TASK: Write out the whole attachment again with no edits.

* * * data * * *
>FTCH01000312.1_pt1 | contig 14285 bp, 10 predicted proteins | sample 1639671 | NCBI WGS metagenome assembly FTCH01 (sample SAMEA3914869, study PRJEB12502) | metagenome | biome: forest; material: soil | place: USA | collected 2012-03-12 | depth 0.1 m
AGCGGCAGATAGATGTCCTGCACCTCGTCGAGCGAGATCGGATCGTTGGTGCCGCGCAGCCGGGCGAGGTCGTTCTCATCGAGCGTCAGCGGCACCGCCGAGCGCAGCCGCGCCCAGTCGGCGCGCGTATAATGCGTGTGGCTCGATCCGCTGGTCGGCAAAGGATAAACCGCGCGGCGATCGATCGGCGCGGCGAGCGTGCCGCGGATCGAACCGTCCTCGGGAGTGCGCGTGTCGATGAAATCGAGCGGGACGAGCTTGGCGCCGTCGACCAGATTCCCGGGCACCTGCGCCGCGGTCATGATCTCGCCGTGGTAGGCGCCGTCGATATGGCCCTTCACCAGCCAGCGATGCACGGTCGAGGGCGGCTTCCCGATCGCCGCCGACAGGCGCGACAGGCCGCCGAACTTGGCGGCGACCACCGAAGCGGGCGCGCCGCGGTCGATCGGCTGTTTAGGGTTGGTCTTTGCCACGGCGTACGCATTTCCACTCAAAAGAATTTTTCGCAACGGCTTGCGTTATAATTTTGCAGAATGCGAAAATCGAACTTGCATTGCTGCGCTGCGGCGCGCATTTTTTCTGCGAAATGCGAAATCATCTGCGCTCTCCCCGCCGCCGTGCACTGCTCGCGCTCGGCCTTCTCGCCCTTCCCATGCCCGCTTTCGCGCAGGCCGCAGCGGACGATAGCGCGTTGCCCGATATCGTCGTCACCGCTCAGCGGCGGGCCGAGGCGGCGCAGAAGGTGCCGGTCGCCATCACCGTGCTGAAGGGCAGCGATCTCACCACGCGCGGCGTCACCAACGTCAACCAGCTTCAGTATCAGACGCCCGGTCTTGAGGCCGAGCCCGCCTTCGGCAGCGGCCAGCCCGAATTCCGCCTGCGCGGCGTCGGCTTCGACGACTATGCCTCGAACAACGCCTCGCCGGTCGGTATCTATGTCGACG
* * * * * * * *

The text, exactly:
>FTCH01000312.1_pt1 | contig 14285 bp, 10 predicted proteins | sample 1639671 | NCBI WGS metagenome assembly FTCH01 (sample SAMEA3914869, study PRJEB12502) | metagenome | biome: forest; material: soil | place: USA | collected 2012-03-12 | depth 0.1 m
AGCGGCAGATAGATGTCCTGCACCTCGTCGAGCGAGATCGGATCGTTGGTGCCGCGCAGCCGGGCGAGGTCGTTCTCATCGAGCGTCAGCGGCACCGCCGAGCGCAGCCGCGCCCAGTCGGCGCGCGTATAATGCGTGTGGCTCGATCCGCTGGTCGGCAAAGGATAAACCGCGCGGCGATCGATCGGCGCGGCGAGCGTGCCGCGGATCGAACCGTCCTCGGGAGTGCGCGTGTCGATGAAATCGAGCGGGACGAGCTTGGCGCCGTCGACCAGATTCCCGGGCACCTGCGCCGCGGTCATGATCTCGCCGTGGTAGGCGCCGTCGATATGGCCCTTCACCAGCCAGCGATGCACGGTCGAGGGCGGCTTCCCGATCGCCGCCGACAGGCGCGACAGGCCGCCGAACTTGGCGGCGACCACCGAAGCGGGCGCGCCGCGGTCGATCGGCTGTTTAGGGTTGGTCTTTGCCACGGCGTACGCATTTCCACTCAAAAGAATTTTTCGCAACGGCTTGCGTTATAATTTTGCAGAATGCGAAAATCGAACTTGCATTGCTGCGCTGCGGCGCGCATTTTTTCTGCGAAATGCGAAATCATCTGCGCTCTCCCCGCCGCCGTGCACTGCTCGCGCTCGGCCTTCTCGCCCTTCCCATGCCCGCTTTCGCGCAGGCCGCAGCGGACGATAGCGCGTTGCCCGATATCGTCGTCACCGCTCAGCGGCGGGCCGAGGCGGCGCAGAAGGTGCCGGTCGCCATCACCGTGCTGAAGGGCAGCGATCTCACCACGCGCGGCGTCACCAACGTCAACCAGCTTCAGTATCAGACGCCCGGTCTTGAGGCCGAGCCCGCCTTCGGCAGCGGCCAGCCCGAATTCCGCCTGCGCGGCGTCGGCTTCGACGACTATGCCTCGAACAACGCCTCGCCGGTCGGTATCTATGTCGACG